As I was going out today to buy fish at a local market on the Upper West Side in Manhattan, of course donning a mask and gloves, due to the corona virus, there was already a line outside stretching half way around the block, as we distanced ourselves six feet from one another.
The man behind me was wearing a N95 mask so I asked him how or where he got it. He reported he was Italian, from Venice, but living in NYC and had gotten the masks in Italy. He was personable and we began to chat from six feet away. It was the first time that I ever tried to speak Italian with a mask covering my nose and mouth. He even understood my muffled Italian which was flattering and said “you speak Italian well,” the phrase all the Italians used to tell me when I lived in Rome, knowing full well that I didn’t. But it passed the time until we could enter the store to buy food.
I moved alone to Rome, Italy many years ago, when I tried to change my life and desperately needed an adventure. Even though it’s been many years since then, Rome continues to remain in my heart and soul. Fortunately, I still have friends who live there. I think about them every day especially since the corona virus hit Italy so hard.
Italy was unprepared for such a disaster (as were we, in the USA). After the north of Italy was struck so hard, and the exceedingly efficient medical system could not keep up with all the people who ended up in their emergency rooms, with tremendous numbers of people ultimately dying from covid-19, the entire country was quarantined. The Italians could not leave their homes except with a pass to go to the grocery store or pharmacy or to walk a dog.
Italians are a social society, and part of their very exitance and DNA is to be with their friends in groups to socialize. They are also more of a touchy-feely culture than we are. In those respects, I cannot imagine how difficult it has been for my friends to be shut in at home. One friend, whose elderly mother lives one block away, has not been able to see her since the quarantine. Another friend lives with her over 90-year-old mother and I know how stressed my friend must be every time she goes out to buy food, to not bring home the corona virus to her mother.
My life in Manhattan now revolves around taking my wonderful dog, Dea out to get exercise in Riverside Park. The truth is going to Riverside Park for our walk is for both of us. I am someone who used to go to the gym every day so it is intrinsic to my own mental health to get out. Dea and I walk two miles in the morning and two miles in the later afternoon. At this point after wearing a mask for so many weeks, I am much more used to it even though at the end of our walk there are 48 steps to go up from the river to the sidewalk and going up the stairs makes it even more difficult to breathe through the mask and I sometimes hyperventilate.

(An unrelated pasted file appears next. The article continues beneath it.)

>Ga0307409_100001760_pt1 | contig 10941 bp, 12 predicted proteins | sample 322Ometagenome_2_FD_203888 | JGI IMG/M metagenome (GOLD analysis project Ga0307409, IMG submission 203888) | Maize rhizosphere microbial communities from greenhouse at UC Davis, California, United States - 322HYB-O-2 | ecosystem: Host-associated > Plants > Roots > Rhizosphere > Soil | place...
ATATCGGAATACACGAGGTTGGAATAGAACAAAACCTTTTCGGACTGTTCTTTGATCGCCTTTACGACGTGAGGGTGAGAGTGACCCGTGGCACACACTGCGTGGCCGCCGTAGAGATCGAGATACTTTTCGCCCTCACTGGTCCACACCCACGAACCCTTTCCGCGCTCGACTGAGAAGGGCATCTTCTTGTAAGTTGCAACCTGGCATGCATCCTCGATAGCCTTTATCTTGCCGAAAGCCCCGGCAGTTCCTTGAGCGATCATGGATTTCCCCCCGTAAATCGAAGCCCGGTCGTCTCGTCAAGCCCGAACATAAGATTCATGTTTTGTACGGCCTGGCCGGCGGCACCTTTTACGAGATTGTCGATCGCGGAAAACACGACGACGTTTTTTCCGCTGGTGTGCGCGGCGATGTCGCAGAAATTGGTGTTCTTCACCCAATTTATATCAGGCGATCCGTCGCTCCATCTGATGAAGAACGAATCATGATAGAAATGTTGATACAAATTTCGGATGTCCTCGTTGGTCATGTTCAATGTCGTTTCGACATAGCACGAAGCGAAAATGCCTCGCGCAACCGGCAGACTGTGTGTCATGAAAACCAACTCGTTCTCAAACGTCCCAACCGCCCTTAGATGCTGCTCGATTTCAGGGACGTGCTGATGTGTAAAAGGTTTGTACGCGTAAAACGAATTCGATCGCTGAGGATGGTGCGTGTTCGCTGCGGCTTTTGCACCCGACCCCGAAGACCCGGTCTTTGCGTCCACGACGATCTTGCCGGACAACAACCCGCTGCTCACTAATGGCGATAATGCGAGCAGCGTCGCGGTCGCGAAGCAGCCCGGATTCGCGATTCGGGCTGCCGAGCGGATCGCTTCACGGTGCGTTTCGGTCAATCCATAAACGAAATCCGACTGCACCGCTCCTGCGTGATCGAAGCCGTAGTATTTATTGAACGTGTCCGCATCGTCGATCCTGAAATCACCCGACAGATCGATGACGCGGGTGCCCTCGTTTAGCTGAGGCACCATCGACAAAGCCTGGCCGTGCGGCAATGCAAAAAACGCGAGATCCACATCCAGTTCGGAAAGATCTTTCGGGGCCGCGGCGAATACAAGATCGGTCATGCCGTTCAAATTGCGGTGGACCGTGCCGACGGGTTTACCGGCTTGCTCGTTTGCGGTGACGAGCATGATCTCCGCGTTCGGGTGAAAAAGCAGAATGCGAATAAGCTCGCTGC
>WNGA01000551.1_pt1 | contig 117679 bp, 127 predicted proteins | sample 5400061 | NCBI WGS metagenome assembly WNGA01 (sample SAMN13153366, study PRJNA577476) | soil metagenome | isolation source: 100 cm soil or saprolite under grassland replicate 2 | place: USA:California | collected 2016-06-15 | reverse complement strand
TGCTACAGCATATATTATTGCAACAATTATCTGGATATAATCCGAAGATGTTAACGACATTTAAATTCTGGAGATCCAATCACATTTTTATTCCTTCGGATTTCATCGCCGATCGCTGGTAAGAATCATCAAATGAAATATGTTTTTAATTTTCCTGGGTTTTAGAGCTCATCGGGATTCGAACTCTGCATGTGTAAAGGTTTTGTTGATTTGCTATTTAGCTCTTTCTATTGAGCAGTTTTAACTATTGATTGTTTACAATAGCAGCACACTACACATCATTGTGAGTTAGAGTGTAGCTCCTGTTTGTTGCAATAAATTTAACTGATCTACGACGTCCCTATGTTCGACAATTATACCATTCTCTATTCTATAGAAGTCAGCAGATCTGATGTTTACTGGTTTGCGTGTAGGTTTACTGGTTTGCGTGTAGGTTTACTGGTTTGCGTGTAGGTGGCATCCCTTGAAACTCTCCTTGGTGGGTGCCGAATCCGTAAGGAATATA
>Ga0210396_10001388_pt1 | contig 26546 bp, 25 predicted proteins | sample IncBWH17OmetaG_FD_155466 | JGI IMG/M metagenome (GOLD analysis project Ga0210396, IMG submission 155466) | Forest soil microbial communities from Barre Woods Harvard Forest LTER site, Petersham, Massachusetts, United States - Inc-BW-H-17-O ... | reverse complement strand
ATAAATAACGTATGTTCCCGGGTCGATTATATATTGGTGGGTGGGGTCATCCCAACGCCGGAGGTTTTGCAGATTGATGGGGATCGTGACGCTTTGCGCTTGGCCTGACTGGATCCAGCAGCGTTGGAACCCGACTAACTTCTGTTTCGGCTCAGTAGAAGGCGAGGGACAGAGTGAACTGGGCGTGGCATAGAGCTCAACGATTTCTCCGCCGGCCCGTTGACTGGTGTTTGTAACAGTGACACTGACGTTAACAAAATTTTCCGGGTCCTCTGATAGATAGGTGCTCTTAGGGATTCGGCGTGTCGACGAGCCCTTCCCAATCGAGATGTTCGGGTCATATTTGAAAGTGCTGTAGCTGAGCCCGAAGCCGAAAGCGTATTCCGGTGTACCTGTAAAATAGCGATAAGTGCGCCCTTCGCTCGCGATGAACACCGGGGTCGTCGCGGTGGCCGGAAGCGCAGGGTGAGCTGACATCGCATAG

I feel bad for Dea because she only has me for stimulation now. I don’t know where all of her great doggie girl and boyfriends have gone. Unfortunately, the only dog that we recognize, whenever we go out, no matter what time, is a white German Shepheard, who wears a much-needed muzzle. This dog appears to dislike most dogs as it behaves more like a grizzly bear, riding high up on its back legs and roaring in the most ferocious manner whenever she sees Dea, my small, mini black poodle, even from blocks away. We stay away from the other dogs in the park because we don’t know them and the new report says to keep dogs away from other dogs, just like with people. Therefore, I am “it” now for Dea.
As necessary as our walks are for both Dea and me, it is also filled with anxiety due to the many runners who do not wear masks and who are oblivious to those around them as they run straight ahead, exhaling puffs of hot air, never shirting course so that they would not be breathing on me, from one foot away. I must admit that under my mask I may be saying not such nice things about these runners.
It makes me lament because I am a native New Yorker, born and bred in Manhattan having lived here all my life except for the almost three years that I lived in Rome, Italy. Before the corona virus hit us so hard in NYC, it never felt like people were this selfish before. It now feels as if certain people do not care about the safety of others the way one would hope, by simply covering their nose and mouth as they come too close to you. I try to get their attention to move a little to the left or the right if I am unable to do so, and they don’t, sometimes giving me the finger or saying a curse word.
But conversely, I have been shouting out to the other runners who do wear face coverings and thanking them profusely for doing so. It feels so good to be able to thank people for the littlest gestures in these most difficult of times.
I have heard that Italy may begin to open up more of the country from May 4th. I am hopeful that my friends in Rome may be able to get out, at least a little more, as certain stores and agencies may be reopening, as long as they are able to continue to social distance. I think they are doing the social distancing much better than we are in NYC.
Whenever New York gets to that point, and whenever in the future I am able to resume my dating life, I know that if I find out that the potential date is a runner or a biker, my priority will be to ask him, “do you wear a face covering or mask when you exercise?” If the answer is no, I think I will move on to the next.